25 years in, Low rethinks everything

Joel Oliphint
Mimi Parker, Alan Sparhawk and Steve Garrington of Low

To make Low’s 2018 album, Double Negative, the band again recruited producer BJ Burton and decamped to April Base, the Eau Claire, Wisconsin recording studio of Bon Iver’s Justin Vernon. The place has a reputation as a collaborative space where Vernon and others in his ever-expanding musical universe pop in and out of sessions, tinkering with each other’s projects.

But that wasn’t the case for Low. Singer/guitarist Alan Sparhawk has known Vernon for years — well before Bon Iver’s breakout 2007 debut, For Emma, Forever Ago — and because of that, Vernon knew the way Low likes to work.

“We’re pretty private. We don’t want anybody around,” Sparhawk said by phone recently while sitting in the Minneapolis airport. “Justin knows us, and he’s kind of a fan. And I remember thinking, ‘Wow, it's really cool that he’s respecting our space and just letting us do our thing.’ He has this kind of mystical vision of the way we work and where we come from. He actually admitted to me, ‘Part of me really wanted to come in there every day and be like, “Hey, what's going on?” But I just had to catch myself and be like, “Ah, no. They have their thing and I don't wanna throw them off their game."' He gave us room and gave us encouragement without intruding too much.”

In the studio, Sparhawk, drummer/singer Mimi Parker (Sparhawk’s wife) and bassist Steve Garrington were in the process of stripping Low’s trademark slowcore sound down to its studs. “The idea for it was brewing when we were doing [2015 album] Ones and Sixes. You look back and say, ‘What were the things that were most satisfying? What were the things we’re really proud of?’ Well, the part where we really pushed ourselves and went out on a limb and tried to find something that hadn't been done before,” Sparhawk said. “We wanted to make something a lot more extreme, a lot more removed and original. Something timeless.”

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To do that, the trio rethought Low’s most essential elements, particularly rhythm. “How do we make rhythm without just saying, ‘OK, here's the drums?’” Sparhawk said. “BJ Burton does a variety of stuff, but he works a lot with hip-hop, so we're asking someone who heavily works with beats to try to find what else we can do [rhythmically] without using beats. And he was very primed for that. … Once you realize that you can create rhythm without going into the same cliche sound everybody's been using forever, it really opens it up.”

“Quorum,” the very first track on Double Negative, illustrates that rhythmic experimentation, the sound of a clipping compressor providing a crunchy, hissing pulse that gives the song movement. And once Sparhawk’s voice enters, it’s clear the musicians had similar discussions about the role of vocals.

“Voice has been a cornerstone of the band, and I think with each record we're constantly trying to expand that. … 'Let's go further with mutating the voice,'” Sparhawk said. “Sometimes it's really close, raw and real and easy to discern, like, ‘Mim is really sinking into my skull right now.’ And then there are times where the voice is fragmenting into something that sounds like an instrument or something synthetic.”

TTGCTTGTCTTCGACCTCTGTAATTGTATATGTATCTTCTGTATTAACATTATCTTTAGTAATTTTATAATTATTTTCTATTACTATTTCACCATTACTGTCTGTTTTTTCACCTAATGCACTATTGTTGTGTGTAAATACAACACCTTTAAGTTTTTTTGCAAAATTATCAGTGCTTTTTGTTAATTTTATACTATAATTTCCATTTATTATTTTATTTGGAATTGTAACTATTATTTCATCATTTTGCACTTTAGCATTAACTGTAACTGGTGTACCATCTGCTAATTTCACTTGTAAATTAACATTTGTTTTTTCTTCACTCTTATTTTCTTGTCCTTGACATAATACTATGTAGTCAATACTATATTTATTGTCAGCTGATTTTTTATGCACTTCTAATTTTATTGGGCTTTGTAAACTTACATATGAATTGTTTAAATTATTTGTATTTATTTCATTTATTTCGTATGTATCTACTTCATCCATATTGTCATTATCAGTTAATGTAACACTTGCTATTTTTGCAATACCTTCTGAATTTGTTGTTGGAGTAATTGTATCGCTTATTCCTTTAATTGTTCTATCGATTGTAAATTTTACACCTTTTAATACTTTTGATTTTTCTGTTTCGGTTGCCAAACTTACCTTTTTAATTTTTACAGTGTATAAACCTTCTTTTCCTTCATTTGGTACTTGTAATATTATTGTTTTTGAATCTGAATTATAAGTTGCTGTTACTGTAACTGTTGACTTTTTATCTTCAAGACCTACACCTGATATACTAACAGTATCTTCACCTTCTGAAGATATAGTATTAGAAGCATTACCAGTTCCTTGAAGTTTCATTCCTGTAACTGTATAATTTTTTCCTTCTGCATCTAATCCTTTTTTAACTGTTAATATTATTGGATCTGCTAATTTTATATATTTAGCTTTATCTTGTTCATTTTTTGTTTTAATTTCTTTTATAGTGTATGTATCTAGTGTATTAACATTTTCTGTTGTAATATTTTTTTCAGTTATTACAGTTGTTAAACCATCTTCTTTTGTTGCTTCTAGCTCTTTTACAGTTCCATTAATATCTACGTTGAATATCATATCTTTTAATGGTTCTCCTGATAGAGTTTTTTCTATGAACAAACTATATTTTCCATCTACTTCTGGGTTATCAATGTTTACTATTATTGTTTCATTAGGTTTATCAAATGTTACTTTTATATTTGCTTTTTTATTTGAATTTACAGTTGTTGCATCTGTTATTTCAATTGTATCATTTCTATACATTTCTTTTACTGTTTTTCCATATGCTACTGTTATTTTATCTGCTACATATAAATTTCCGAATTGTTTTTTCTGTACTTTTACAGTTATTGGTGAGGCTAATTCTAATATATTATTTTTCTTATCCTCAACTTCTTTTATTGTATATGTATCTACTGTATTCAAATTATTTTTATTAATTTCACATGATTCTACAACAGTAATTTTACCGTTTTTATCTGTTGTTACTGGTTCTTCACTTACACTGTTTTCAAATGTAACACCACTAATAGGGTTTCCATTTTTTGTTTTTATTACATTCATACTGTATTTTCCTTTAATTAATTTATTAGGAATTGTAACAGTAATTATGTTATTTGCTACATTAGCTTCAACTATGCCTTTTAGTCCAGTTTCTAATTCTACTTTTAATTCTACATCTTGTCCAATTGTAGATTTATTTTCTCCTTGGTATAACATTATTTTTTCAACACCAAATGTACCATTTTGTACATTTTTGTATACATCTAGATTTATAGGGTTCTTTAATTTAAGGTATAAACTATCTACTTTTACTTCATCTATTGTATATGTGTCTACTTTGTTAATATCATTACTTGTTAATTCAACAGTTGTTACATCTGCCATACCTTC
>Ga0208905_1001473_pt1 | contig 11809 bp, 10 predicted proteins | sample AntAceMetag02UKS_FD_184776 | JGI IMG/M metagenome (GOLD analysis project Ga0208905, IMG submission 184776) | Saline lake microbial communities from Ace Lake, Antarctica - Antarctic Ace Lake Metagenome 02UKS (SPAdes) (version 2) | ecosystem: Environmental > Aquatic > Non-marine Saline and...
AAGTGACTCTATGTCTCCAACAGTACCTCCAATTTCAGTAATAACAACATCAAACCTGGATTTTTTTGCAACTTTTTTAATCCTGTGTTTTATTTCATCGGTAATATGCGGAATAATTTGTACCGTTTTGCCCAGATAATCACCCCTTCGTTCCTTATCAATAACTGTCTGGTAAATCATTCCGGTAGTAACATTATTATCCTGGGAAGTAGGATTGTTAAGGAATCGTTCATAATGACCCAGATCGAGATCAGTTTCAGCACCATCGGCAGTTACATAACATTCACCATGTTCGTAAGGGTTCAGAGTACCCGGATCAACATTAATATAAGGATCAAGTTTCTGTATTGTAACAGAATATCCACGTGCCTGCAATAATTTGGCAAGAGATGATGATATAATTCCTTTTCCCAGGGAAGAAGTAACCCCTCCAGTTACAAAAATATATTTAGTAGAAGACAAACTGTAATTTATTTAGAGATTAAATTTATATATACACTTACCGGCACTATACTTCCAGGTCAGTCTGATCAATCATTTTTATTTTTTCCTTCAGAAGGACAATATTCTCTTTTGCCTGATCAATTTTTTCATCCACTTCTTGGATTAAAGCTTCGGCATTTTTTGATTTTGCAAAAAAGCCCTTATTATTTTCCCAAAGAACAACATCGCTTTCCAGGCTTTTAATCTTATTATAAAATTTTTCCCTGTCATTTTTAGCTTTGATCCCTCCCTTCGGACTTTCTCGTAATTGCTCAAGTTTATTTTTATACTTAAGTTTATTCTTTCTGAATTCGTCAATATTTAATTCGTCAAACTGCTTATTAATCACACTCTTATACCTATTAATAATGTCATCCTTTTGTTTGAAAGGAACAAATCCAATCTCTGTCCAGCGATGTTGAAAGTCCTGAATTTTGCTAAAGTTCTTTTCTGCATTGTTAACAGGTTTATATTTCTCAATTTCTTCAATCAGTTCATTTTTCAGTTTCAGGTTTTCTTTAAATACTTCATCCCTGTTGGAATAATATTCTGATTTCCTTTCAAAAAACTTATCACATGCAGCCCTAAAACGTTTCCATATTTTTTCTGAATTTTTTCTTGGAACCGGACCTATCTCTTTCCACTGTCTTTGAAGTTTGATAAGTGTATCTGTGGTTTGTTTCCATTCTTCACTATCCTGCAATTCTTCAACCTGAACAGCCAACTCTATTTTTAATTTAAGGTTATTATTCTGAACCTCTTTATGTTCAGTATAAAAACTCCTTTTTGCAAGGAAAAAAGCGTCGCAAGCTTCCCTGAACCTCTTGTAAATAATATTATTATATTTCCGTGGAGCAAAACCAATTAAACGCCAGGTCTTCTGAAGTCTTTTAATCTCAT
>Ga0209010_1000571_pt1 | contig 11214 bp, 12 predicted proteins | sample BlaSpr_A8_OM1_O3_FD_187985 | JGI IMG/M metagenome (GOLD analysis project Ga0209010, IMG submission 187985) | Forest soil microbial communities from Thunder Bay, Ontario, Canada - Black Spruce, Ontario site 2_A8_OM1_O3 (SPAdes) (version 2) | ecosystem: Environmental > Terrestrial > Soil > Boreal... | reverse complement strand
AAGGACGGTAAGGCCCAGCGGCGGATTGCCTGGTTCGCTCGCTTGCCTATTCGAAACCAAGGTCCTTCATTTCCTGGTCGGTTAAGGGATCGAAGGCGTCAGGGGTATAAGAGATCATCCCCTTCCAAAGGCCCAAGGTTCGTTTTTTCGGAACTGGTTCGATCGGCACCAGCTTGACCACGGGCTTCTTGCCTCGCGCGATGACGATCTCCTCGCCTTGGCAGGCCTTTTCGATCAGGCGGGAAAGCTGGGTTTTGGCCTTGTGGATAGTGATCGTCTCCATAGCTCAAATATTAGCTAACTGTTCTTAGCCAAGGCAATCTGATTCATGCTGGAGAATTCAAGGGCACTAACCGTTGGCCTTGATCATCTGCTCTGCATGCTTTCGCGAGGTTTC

Tearing something down and then rebuilding it takes time and a heap of courage, so when things finally started to coalesce into actual songs at April Base, the bandmates breathed a sigh of relief. “No matter how confident you are, you have doubts where you're questioning yourself, wondering if you're just barking down an empty hall,” Sparhawk said.

In the past year, the band has also had to decide how to reinterpret the songs live. On tour, which includes a stop at the Wexner Center tonight (Tuesday, Sept. 10), the bandmates initially wondered if they could ditch most of their instrumentation and just go onstage with a drum machine and a couple of microphones. “In the spirit of the record, what if we go out there and just have this completely blown-out white noise for 20 minutes and then sing some stuff underneath it?” Sparhawk said. “One of the things that I kept coming back to is the band Suicide. There's just a couple things going on, and it's so strong, so powerful and singular.”

Eventually, though, the band decided that route didn’t make sense for Low. “We've been playing these instruments onstage for 25 years. For me to drop the guitar and pick up this synthesizer and pretend that I even know what the hell I'm doing, it could be interesting for the first 15 minutes, but we have 90-minute shows to do,” Sparhawk said. “There’s something that happens when you're using your hands and your own voice in real time live, and there's real people in front of you. They’re taking this in the same moment you are. I’m uncomfortable hitting the space bar and just letting tracks run and then singing along to it. ... We spent all this time honing this skill. To take that away and just turn our back on that — I'm not sure if that would be creatively productive.”

Looking ahead, Sparhawk anticipated the band will re-enter the studio sometime this winter, and Low may also release recordings made as part of a project in which the band was commissioned to perform in churches accompanied by nothing but Garrington on a pipe organ (“It was almost like having a side band,” Sparhawk said). And while it's possible Low could go the opposite route of Double Negative and record an entirely acoustic record, Sparhawk said it’s more likely the band will continue to use technology in ways that push the band to further experiment.

“Once you've taken that lid off, it's kind of hard to put it back on,” he said.

Wexner Center for the Arts

8 p.m. Tuesday, Sept. 10

1871 N. High St., Campus